This column features stories from students exploring the intersection of creativity and technology through Hive Learning Network programs in NYC and Chicago.
"Folks, you're looking at the future of education," said my history teacher, motioning to the new SmartBoard perched atop the remains of our old chalkboard. The computer-powered whiteboard was quite an impressive gadget, for sure. But when I think about the future of education, a different picture pops into my mind. I see me and my peers brainstorming ideas around a canvas in a Chelsea gallery, having thoughtful conversations with artists and scientists, holding fierce debates over cups of apple juice, getting inspired while planning the third annual Emoti-Con Festival... I see us learning through creating.
Over the past year, I was lucky enough to savor all of these experiences with a fabulous group of creative teens and organizations. From the hip, artsy Chelsea neighborhood in Manhattan, to the Midtown hub of honking taxicabs, to the far East Side reaches of "skyscraper suburbia," I went on an unforgettable journey that will stick with me forever.
Over my three-month student residency at the grungy, futuristic Eyebeam Art and Technology Center, I stretched my artistic mind alongside senior resident artists and inventors. My only assignment? To create a final project of any art genre, for display during Eyebeam's public Open Studios showcase. Though it was initially tempting to place a plank of wood on canvas and call it my masterpiece, over the three months I learned the intense, soul-reaching side to art that I never quite understood during art history class. As a student resident, I had access to an overwhelming bounty of supplies, from metalworking machines to infinite types of odd editing software (and I thought Camtasia was a Disney spin-off of Fantasia...). My invaluable resource, however, came in a different form. While developing my final project, I regularly delved into the wonderfully quirky and interesting thoughts of Eyebeam's music engineers, self-professed "professional doodlers," social activist-artists, and ingenious computer hackers.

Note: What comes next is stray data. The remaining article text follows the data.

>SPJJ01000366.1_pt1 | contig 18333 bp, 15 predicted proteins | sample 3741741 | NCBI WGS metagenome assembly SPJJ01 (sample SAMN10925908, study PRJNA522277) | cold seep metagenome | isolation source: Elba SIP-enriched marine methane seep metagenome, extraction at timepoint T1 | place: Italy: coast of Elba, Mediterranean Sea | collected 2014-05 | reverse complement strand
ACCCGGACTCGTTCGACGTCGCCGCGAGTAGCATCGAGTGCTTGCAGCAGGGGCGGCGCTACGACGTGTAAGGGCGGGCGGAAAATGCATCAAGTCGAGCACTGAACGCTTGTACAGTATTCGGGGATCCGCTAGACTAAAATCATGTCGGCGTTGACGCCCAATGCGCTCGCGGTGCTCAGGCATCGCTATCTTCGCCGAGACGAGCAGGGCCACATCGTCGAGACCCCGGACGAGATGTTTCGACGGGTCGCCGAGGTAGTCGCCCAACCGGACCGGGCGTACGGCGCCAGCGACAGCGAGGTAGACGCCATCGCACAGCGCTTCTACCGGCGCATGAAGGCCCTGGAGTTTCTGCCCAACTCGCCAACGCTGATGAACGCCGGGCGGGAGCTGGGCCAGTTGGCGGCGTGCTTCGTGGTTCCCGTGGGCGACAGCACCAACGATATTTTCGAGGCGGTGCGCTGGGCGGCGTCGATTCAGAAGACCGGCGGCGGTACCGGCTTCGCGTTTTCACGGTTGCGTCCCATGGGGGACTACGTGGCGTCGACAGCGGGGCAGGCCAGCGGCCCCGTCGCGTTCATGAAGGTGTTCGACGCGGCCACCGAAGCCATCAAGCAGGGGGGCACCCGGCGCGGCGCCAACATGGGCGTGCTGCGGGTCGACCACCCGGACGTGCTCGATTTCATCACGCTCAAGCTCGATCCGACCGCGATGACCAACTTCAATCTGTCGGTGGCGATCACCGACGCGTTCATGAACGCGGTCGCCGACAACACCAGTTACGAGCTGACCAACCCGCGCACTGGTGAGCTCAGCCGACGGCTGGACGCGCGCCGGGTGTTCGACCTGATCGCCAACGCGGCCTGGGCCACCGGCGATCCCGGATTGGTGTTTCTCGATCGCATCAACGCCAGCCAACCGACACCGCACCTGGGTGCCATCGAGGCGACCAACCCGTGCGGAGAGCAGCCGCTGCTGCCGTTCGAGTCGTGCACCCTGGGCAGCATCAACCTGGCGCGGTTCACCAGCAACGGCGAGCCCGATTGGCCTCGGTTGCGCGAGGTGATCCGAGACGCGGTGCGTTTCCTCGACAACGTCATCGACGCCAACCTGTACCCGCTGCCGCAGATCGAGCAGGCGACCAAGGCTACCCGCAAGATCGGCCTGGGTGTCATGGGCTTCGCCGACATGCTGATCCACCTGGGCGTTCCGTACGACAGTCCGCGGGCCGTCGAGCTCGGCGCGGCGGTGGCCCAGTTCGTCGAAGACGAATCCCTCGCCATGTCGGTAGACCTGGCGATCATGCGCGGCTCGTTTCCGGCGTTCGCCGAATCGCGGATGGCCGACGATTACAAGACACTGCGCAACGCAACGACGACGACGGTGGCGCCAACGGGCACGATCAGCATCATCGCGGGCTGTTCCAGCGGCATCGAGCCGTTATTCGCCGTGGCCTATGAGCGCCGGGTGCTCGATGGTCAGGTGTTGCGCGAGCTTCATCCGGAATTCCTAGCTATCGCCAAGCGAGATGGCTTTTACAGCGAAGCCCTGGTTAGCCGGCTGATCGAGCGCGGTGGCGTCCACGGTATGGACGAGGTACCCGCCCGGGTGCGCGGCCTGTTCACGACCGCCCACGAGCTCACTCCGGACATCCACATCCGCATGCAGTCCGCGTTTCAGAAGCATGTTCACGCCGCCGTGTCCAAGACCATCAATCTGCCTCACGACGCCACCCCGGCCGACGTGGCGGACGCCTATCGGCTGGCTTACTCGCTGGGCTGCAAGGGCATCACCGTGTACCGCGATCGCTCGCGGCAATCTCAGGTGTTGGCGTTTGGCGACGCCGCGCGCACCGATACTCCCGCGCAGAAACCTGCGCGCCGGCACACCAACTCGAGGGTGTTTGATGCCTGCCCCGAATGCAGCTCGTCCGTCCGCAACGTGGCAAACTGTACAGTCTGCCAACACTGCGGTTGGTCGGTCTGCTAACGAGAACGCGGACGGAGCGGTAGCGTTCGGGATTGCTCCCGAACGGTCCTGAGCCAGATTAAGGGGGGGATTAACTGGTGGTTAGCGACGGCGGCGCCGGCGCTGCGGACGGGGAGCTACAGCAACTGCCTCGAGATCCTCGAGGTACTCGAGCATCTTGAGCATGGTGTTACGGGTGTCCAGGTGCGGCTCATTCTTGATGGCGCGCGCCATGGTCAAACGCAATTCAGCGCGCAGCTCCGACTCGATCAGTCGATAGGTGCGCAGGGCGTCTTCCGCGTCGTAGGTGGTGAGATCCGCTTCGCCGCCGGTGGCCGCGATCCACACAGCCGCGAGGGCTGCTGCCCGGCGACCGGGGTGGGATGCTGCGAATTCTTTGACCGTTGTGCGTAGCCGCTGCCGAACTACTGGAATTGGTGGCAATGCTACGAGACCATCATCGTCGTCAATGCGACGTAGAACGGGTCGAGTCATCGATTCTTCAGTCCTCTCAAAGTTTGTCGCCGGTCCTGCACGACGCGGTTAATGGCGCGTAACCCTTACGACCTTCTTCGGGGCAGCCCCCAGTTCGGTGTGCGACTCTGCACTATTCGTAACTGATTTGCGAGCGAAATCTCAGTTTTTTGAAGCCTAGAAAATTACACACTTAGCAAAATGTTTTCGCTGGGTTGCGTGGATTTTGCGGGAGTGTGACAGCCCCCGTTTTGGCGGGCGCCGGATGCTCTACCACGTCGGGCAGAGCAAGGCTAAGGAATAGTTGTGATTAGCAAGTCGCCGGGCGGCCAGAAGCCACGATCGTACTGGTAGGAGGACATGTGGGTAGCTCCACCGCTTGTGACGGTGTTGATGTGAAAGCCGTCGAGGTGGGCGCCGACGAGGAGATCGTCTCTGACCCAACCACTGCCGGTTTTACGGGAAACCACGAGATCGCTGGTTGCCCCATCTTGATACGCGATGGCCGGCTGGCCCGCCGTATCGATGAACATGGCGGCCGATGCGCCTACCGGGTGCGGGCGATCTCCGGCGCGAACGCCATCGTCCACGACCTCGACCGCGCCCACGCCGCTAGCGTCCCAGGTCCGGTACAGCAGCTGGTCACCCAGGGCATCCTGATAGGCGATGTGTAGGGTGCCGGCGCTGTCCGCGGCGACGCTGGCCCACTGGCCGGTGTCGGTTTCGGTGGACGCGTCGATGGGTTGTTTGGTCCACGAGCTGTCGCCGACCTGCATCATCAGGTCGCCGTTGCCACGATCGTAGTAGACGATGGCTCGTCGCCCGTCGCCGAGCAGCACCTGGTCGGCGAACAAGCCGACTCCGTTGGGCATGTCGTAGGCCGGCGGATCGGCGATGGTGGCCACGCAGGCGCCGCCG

Every two weeks, my intense Eyebeam mind grind was peppered by Youth Planning Committee meetings at Global Kids, an organization devoted to developing confident youth leaders. The committee included teen representatives from the diverse organizations in the Hive Learning Network NYC. Our mission was to help develop an interactive, engaging agenda for Emoti-Con, a youth-made media and technology festival to take place at the New School. Over juice and piping hot pizza, we planned the event with the warm guidance of Global Kids staff. I brainstormed ideas for innovative festival activities with insightful teens from the Cooper Hewitt Museum, the YMCA, MOUSE, the New York Hall of Science -- you name it. Together, we took on responsibilities such as producing a Facebook video to advertise Emoti-Con, taking photo and video footage on the "big day," and even introducing guest speakers live, during the festival. Film students from the Parsons School of Art and Design graciously showed our committee how to use all sorts of funky recording equipment. A smattering of experts in the public relations field often sat in during meetings to offer public speaking tips and industry wisdom.
How did my journey at Global Kids and Eyebeam wind down? Emoti-Con effortlessly streamed along without a hitch on a bright June afternoon. The Global Kids Youth Planning Committee met once more after the event for some animated reflection (and voted on the Hive's final name and logo!). As a matter of fact, we gathered together recently to help run the Hive NYC booth at the World Maker Faire, an inventive art and technology festival held in the sprawling New York Hall of Science parking lot. And after weeks of filming with Eyebeam artist Fran Ilich and mixing the footage in a cozy video-editing suite, I at last produced my final project. During Open Studios, I showcased my black-and-white, iPhone-generated short film exploring the juxtaposition of quaint solitude amid the urban noise of Times Square.
Though Emoti-Con and Open Studios have long passed, I have taken with me two experiences that will last a lifetime. In the daily high school routine of drudging through textbooks, annotating passages, and dissecting calculus problems, it's easy to forget that learning is an interactive process. Together, a group of inspiring teens and adults debated, experimented, sketched, asked questions, and explored. But most importantly of all, we created something truly amazing. Now that's the future of education.
The Global Kids Youth Planning Committee presenting awards to the finalists of the Emoti-Con technology expo.
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